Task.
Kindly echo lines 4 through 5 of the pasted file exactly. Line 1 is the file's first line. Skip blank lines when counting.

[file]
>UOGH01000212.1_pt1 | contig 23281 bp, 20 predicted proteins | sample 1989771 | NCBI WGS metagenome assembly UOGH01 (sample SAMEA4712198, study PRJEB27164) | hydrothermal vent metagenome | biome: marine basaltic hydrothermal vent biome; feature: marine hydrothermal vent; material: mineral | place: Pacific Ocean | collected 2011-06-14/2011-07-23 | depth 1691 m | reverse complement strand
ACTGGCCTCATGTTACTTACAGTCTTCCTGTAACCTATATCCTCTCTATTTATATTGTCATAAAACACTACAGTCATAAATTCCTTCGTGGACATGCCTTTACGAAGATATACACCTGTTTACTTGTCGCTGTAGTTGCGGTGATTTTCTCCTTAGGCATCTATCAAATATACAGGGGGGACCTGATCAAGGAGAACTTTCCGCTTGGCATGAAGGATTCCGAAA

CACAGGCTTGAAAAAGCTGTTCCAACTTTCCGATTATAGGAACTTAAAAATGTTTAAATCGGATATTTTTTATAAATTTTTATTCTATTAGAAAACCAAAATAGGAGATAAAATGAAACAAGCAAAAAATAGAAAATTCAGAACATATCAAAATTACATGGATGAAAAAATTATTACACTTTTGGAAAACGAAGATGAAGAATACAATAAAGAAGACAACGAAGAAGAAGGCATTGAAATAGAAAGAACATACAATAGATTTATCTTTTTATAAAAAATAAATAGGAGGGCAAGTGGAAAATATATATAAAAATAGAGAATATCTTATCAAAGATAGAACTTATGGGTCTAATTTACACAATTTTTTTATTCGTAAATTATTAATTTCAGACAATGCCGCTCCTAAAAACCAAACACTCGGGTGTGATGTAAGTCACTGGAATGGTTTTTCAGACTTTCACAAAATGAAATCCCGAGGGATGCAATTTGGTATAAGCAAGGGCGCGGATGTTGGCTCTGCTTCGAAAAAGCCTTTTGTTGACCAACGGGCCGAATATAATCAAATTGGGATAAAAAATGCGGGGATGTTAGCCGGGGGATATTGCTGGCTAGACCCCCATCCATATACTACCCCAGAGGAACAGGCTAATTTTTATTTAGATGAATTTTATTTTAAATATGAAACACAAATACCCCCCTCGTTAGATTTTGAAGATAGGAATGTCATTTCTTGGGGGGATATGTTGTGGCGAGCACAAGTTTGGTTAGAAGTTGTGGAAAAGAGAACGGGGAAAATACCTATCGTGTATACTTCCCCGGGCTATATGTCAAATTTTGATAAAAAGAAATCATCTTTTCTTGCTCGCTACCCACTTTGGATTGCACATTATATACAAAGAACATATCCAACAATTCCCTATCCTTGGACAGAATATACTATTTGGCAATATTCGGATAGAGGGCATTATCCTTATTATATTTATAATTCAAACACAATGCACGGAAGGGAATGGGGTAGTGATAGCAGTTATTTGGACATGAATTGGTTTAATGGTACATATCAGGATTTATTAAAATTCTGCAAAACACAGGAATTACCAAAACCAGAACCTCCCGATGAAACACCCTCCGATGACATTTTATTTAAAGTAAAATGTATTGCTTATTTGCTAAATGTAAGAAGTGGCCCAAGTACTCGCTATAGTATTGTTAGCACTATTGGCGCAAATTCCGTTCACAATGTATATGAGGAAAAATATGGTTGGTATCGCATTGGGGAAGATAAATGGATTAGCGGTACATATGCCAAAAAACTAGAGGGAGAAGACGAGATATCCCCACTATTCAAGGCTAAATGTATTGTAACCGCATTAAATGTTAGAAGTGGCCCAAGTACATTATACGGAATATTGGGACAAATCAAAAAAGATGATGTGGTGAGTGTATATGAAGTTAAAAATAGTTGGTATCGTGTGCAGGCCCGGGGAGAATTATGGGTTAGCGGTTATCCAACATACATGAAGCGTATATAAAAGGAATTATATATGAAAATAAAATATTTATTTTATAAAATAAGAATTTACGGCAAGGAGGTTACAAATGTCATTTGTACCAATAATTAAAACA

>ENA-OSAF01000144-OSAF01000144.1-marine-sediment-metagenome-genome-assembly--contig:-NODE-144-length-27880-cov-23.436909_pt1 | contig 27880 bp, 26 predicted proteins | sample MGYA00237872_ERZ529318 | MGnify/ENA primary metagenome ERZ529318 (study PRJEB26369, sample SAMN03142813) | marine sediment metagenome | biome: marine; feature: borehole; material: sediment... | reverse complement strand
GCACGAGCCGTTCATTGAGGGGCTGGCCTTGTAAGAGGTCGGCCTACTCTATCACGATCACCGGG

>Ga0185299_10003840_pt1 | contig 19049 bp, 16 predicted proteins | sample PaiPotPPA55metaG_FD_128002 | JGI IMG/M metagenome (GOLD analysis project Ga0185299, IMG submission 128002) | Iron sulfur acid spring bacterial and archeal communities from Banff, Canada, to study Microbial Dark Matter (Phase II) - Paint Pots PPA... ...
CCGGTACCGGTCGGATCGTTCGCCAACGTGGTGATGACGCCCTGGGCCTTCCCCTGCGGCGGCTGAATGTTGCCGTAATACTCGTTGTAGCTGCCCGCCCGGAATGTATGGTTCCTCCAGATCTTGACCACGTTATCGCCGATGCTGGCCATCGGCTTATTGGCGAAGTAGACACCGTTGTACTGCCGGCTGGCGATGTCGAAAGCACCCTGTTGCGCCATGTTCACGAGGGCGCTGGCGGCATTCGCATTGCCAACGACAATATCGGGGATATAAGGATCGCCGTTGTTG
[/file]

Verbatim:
>ENA-OSAF01000144-OSAF01000144.1-marine-sediment-metagenome-genome-assembly--contig:-NODE-144-length-27880-cov-23.436909_pt1 | contig 27880 bp, 26 predicted proteins | sample MGYA00237872_ERZ529318 | MGnify/ENA primary metagenome ERZ529318 (study PRJEB26369, sample SAMN03142813) | marine sediment metagenome | biome: marine; feature: borehole; material: sediment... | reverse complement strand
GCACGAGCCGTTCATTGAGGGGCTGGCCTTGTAAGAGGTCGGCCTACTCTATCACGATCACCGGG